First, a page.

How many patterned tiles is too many? Anki Linde and Pierre Saalburg of Paris-based LSL Architects say to each his own limit—and that the couple who own this rambling Paris apartment happen to have a higher threshold than most.
These clients—she’s a film director/writer, he’s a writer, and they have two kids—approached the remodel of their Paris quarters with a playful spirit, and the architects responded in kind. “Each space is designed as if it has its own identity and story to tell, sometimes indifferent to each other,” says Linde. And yes, tile plays a starring role, some painted monkeys, too.
Photography by Katrin Vierkant, courtesy of LSL Architects.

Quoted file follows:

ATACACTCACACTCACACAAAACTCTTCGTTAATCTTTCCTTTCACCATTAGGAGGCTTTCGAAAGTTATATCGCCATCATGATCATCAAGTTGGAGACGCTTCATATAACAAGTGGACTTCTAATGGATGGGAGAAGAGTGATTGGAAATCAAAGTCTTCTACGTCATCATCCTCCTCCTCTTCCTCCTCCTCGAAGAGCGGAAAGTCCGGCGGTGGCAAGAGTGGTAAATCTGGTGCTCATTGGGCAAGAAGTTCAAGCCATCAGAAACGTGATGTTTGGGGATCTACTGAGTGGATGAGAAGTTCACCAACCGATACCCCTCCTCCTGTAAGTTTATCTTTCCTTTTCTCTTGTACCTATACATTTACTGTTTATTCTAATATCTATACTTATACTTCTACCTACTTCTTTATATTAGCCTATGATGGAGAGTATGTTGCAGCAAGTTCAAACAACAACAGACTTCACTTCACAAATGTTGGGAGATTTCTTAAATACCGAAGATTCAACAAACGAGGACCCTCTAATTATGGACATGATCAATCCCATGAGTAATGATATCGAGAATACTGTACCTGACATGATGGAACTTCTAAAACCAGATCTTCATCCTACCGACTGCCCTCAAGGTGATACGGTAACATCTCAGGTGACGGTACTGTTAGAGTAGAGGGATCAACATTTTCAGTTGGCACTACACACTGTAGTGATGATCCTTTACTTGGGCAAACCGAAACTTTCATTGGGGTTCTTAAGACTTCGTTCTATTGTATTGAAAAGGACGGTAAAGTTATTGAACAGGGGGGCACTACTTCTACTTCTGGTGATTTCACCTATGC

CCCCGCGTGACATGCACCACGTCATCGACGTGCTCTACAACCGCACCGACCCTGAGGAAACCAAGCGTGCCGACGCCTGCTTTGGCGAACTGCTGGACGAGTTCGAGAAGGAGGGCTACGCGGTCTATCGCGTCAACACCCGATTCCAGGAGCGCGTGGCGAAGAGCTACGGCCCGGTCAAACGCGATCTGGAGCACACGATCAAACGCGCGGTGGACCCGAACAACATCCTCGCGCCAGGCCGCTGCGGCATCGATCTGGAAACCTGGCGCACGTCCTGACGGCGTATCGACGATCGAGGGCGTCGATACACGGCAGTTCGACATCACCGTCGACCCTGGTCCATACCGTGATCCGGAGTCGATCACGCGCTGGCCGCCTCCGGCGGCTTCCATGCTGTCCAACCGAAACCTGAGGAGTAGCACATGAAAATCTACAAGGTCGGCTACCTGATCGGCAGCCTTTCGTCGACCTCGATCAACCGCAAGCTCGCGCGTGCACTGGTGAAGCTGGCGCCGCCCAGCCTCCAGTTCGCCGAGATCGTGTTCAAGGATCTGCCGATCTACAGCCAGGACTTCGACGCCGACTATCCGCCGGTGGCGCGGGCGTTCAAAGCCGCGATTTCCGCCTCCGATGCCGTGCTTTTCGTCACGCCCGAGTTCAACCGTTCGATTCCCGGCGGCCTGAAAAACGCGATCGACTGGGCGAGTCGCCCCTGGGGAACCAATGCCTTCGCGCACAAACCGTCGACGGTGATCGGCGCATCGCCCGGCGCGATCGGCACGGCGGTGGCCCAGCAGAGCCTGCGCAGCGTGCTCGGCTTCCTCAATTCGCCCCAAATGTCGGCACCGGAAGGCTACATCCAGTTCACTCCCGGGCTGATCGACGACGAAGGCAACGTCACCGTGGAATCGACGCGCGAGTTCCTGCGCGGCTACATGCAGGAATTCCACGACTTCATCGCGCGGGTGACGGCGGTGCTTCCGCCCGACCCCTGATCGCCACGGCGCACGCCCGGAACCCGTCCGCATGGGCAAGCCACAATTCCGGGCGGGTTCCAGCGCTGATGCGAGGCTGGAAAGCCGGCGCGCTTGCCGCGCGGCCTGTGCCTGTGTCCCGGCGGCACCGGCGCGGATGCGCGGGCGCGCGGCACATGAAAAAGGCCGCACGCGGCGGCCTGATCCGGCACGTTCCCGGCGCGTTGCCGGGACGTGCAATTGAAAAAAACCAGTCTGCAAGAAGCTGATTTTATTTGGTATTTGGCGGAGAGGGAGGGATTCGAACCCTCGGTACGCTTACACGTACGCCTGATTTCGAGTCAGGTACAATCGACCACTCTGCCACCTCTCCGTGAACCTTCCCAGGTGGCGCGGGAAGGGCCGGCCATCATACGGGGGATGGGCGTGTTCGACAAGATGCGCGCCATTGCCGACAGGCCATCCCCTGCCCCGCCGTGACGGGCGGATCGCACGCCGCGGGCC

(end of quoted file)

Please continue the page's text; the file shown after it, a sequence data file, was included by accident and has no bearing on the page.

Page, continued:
Linde describes the space pre-remodel as “refurbished for some banker in a sterile, cheap style,” but it came with preserved “Point de Hongrie” (solid oak parquet) floors, marble fireplaces, and plaster moldings, all of which they repaired. The painting over the living room mantel is by Swedish artist Orjan Wickstrom. The reading light is from Ikea.
The monkey-patterned walls mark the entry to the kids’ quarters.
The mirrored cabinet to the right conceals the fridge and other storage: “it’s the place where things you don’t want to look at go.”
The custom shutters on the windows are a signature LSL Architects detail, with decorative cutouts to allow in light.
The sink is from Agape’s Ottocento Collection and the Black Hanging Lights are by Zangra.
Here are three more projects by LSL Architects:
- The New Provencal Style: An Artfully Reinvented French Mas
- Scandi Meets Shaker in a Parisian Japanese Restaurant
- The Modern Garret, An Inventive Remodel in Paris, Tiny Ikea Hack Kitchen Included
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